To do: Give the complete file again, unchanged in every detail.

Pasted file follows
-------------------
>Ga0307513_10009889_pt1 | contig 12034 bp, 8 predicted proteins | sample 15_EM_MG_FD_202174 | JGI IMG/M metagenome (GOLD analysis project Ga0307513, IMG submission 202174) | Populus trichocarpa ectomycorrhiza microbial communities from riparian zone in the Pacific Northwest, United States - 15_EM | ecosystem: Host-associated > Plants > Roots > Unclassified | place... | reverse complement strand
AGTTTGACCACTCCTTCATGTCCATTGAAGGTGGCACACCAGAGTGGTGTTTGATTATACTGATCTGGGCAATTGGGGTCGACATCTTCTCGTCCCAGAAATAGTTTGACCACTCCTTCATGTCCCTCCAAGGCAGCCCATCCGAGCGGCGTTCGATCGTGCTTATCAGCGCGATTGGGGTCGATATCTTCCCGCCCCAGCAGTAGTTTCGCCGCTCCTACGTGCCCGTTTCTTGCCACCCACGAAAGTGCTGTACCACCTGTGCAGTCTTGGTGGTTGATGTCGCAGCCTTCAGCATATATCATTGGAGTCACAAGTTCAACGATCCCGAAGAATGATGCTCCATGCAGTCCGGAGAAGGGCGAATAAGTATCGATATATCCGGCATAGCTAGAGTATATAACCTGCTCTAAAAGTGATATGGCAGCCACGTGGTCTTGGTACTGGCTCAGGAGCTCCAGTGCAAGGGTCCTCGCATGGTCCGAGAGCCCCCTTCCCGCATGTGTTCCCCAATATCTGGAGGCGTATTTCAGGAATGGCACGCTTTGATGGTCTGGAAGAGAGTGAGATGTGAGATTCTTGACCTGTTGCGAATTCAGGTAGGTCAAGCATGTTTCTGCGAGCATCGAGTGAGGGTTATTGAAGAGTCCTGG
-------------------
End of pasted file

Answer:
>Ga0307513_10009889_pt1 | contig 12034 bp, 8 predicted proteins | sample 15_EM_MG_FD_202174 | JGI IMG/M metagenome (GOLD analysis project Ga0307513, IMG submission 202174) | Populus trichocarpa ectomycorrhiza microbial communities from riparian zone in the Pacific Northwest, United States - 15_EM | ecosystem: Host-associated > Plants > Roots > Unclassified | place... | reverse complement strand
AGTTTGACCACTCCTTCATGTCCATTGAAGGTGGCACACCAGAGTGGTGTTTGATTATACTGATCTGGGCAATTGGGGTCGACATCTTCTCGTCCCAGAAATAGTTTGACCACTCCTTCATGTCCCTCCAAGGCAGCCCATCCGAGCGGCGTTCGATCGTGCTTATCAGCGCGATTGGGGTCGATATCTTCCCGCCCCAGCAGTAGTTTCGCCGCTCCTACGTGCCCGTTTCTTGCCACCCACGAAAGTGCTGTACCACCTGTGCAGTCTTGGTGGTTGATGTCGCAGCCTTCAGCATATATCATTGGAGTCACAAGTTCAACGATCCCGAAGAATGATGCTCCATGCAGTCCGGAGAAGGGCGAATAAGTATCGATATATCCGGCATAGCTAGAGTATATAACCTGCTCTAAAAGTGATATGGCAGCCACGTGGTCTTGGTACTGGCTCAGGAGCTCCAGTGCAAGGGTCCTCGCATGGTCCGAGAGCCCCCTTCCCGCATGTGTTCCCCAATATCTGGAGGCGTATTTCAGGAATGGCACGCTTTGATGGTCTGGAAGAGAGTGAGATGTGAGATTCTTGACCTGTTGCGAATTCAGGTAGGTCAAGCATGTTTCTGCGAGCATCGAGTGAGGGTTATTGAAGAGTCCTGG